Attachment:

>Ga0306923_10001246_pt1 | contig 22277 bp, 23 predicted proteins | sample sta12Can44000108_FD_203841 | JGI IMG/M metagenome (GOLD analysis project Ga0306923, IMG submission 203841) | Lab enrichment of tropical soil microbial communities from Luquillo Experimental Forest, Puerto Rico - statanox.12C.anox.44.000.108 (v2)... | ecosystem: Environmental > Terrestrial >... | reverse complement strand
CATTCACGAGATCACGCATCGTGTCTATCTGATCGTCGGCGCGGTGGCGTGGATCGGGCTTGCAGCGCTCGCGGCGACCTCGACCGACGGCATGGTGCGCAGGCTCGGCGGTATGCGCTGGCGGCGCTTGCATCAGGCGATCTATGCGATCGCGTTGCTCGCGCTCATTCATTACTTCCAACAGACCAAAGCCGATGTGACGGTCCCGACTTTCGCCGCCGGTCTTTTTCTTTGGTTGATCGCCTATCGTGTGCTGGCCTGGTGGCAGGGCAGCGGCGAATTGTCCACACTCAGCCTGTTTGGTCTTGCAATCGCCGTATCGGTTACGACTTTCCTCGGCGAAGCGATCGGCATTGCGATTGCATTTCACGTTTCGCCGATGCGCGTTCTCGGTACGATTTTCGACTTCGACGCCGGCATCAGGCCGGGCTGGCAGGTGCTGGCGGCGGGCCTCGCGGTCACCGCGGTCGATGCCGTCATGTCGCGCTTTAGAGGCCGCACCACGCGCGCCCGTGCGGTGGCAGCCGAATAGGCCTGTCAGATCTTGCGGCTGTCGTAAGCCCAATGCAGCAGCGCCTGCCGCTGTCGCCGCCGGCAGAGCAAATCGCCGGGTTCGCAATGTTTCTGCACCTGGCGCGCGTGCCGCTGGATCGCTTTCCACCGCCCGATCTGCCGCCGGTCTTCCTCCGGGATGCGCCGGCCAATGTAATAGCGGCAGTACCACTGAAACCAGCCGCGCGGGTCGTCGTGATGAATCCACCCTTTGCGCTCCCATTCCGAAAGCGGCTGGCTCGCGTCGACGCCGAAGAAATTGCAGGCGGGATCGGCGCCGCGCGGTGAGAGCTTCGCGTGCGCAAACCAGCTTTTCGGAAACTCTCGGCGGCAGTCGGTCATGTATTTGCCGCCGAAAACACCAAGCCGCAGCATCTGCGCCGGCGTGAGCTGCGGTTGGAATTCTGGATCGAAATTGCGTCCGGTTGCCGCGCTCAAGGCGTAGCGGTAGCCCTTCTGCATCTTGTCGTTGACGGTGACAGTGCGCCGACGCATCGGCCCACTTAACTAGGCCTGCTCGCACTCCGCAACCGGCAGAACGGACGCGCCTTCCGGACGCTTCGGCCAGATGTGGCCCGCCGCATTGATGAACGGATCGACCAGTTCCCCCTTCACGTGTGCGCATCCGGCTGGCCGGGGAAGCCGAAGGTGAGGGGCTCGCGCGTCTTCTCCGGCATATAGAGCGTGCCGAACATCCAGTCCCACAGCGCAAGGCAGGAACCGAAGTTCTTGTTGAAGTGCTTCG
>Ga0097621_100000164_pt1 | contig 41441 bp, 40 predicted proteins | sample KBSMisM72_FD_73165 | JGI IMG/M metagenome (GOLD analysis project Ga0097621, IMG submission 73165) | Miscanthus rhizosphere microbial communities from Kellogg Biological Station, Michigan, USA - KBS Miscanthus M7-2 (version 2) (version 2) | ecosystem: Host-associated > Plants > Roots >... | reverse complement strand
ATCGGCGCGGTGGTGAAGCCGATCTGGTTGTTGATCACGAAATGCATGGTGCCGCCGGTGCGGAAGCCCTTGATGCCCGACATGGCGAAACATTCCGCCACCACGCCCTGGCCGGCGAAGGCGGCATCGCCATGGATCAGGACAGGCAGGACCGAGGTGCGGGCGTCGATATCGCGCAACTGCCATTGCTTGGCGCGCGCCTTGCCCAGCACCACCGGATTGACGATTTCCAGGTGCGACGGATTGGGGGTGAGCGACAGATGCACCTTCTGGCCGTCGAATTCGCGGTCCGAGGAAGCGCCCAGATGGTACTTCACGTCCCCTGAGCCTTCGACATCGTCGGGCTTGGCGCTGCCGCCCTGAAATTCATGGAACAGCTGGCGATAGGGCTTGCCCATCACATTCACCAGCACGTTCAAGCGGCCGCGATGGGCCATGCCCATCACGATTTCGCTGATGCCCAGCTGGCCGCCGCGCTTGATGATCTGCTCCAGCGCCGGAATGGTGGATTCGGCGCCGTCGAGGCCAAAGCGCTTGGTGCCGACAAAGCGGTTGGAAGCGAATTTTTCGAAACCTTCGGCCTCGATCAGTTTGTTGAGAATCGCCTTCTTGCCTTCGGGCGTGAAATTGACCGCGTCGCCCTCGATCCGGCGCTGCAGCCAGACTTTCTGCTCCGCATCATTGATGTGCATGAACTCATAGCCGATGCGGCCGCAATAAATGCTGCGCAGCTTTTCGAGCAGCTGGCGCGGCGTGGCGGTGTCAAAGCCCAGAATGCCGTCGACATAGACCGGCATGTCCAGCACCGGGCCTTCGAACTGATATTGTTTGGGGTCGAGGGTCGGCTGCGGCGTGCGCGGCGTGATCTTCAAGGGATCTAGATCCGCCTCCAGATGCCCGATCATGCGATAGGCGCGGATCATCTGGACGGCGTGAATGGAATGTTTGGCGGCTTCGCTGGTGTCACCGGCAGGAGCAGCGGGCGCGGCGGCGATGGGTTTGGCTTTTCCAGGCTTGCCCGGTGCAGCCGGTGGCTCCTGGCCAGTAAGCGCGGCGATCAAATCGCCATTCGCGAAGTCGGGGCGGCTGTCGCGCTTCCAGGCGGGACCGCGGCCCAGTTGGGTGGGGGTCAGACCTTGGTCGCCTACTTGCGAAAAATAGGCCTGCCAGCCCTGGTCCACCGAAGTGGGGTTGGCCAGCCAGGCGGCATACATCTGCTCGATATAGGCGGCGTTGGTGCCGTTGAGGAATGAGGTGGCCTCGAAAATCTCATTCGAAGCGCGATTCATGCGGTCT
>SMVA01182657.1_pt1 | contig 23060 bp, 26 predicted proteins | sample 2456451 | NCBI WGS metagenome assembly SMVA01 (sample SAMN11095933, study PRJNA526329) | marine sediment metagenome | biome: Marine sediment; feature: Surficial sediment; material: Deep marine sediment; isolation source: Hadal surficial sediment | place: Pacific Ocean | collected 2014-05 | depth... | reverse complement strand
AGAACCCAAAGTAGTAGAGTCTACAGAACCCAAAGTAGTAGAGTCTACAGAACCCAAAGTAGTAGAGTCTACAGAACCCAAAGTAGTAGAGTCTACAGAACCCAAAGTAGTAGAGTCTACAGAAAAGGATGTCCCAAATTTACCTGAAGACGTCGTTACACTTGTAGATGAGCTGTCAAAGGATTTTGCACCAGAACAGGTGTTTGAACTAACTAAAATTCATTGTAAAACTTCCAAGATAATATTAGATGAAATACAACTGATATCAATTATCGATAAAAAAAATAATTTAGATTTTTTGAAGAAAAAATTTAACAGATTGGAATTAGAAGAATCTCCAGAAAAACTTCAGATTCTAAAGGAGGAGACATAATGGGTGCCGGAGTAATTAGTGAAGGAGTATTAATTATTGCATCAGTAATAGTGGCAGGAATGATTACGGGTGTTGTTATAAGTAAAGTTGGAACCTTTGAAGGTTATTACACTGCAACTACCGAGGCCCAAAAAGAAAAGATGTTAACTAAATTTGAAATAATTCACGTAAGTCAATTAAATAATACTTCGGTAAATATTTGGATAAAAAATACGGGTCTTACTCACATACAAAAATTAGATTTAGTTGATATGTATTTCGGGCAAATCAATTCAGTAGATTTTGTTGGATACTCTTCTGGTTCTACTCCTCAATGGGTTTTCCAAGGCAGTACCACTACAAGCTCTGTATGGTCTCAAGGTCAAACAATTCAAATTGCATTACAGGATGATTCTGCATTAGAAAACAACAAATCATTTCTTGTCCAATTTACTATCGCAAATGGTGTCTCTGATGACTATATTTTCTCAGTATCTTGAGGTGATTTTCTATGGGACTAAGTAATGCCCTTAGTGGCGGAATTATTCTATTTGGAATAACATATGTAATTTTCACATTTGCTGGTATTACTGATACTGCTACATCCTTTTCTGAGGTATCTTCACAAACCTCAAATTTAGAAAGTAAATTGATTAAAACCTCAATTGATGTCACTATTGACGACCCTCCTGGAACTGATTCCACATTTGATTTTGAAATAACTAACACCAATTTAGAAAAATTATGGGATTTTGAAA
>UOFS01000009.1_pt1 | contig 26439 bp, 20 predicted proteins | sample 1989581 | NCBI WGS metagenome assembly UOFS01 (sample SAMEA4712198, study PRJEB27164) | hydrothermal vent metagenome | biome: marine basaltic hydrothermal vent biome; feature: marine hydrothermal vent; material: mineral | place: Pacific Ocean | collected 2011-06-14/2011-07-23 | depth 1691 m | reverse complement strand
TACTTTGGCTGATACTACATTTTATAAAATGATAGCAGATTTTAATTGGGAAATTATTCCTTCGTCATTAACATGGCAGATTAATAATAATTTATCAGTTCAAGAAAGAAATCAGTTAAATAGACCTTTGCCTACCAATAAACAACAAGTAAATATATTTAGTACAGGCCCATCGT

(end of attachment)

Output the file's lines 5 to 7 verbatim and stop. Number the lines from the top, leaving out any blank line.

>SMVA01182657.1_pt1 | contig 23060 bp, 26 predicted proteins | sample 2456451 | NCBI WGS metagenome assembly SMVA01 (sample SAMN11095933, study PRJNA526329) | marine sediment metagenome | biome: Marine sediment; feature: Surficial sediment; material: Deep marine sediment; isolation source: Hadal surficial sediment | place: Pacific Ocean | collected 2014-05 | depth... | reverse complement strand
AGAACCCAAAGTAGTAGAGTCTACAGAACCCAAAGTAGTAGAGTCTACAGAACCCAAAGTAGTAGAGTCTACAGAACCCAAAGTAGTAGAGTCTACAGAACCCAAAGTAGTAGAGTCTACAGAAAAGGATGTCCCAAATTTACCTGAAGACGTCGTTACACTTGTAGATGAGCTGTCAAAGGATTTTGCACCAGAACAGGTGTTTGAACTAACTAAAATTCATTGTAAAACTTCCAAGATAATATTAGATGAAATACAACTGATATCAATTATCGATAAAAAAAATAATTTAGATTTTTTGAAGAAAAAATTTAACAGATTGGAATTAGAAGAATCTCCAGAAAAACTTCAGATTCTAAAGGAGGAGACATAATGGGTGCCGGAGTAATTAGTGAAGGAGTATTAATTATTGCATCAGTAATAGTGGCAGGAATGATTACGGGTGTTGTTATAAGTAAAGTTGGAACCTTTGAAGGTTATTACACTGCAACTACCGAGGCCCAAAAAGAAAAGATGTTAACTAAATTTGAAATAATTCACGTAAGTCAATTAAATAATACTTCGGTAAATATTTGGATAAAAAATACGGGTCTTACTCACATACAAAAATTAGATTTAGTTGATATGTATTTCGGGCAAATCAATTCAGTAGATTTTGTTGGATACTCTTCTGGTTCTACTCCTCAATGGGTTTTCCAAGGCAGTACCACTACAAGCTCTGTATGGTCTCAAGGTCAAACAATTCAAATTGCATTACAGGATGATTCTGCATTAGAAAACAACAAATCATTTCTTGTCCAATTTACTATCGCAAATGGTGTCTCTGATGACTATATTTTCTCAGTATCTTGAGGTGATTTTCTATGGGACTAAGTAATGCCCTTAGTGGCGGAATTATTCTATTTGGAATAACATATGTAATTTTCACATTTGCTGGTATTACTGATACTGCTACATCCTTTTCTGAGGTATCTTCACAAACCTCAAATTTAGAAAGTAAATTGATTAAAACCTCAATTGATGTCACTATTGACGACCCTCCTGGAACTGATTCCACATTTGATTTTGAAATAACTAACACCAATTTAGAAAAATTATGGGATTTTGAAA
>UOFS01000009.1_pt1 | contig 26439 bp, 20 predicted proteins | sample 1989581 | NCBI WGS metagenome assembly UOFS01 (sample SAMEA4712198, study PRJEB27164) | hydrothermal vent metagenome | biome: marine basaltic hydrothermal vent biome; feature: marine hydrothermal vent; material: mineral | place: Pacific Ocean | collected 2011-06-14/2011-07-23 | depth 1691 m | reverse complement strand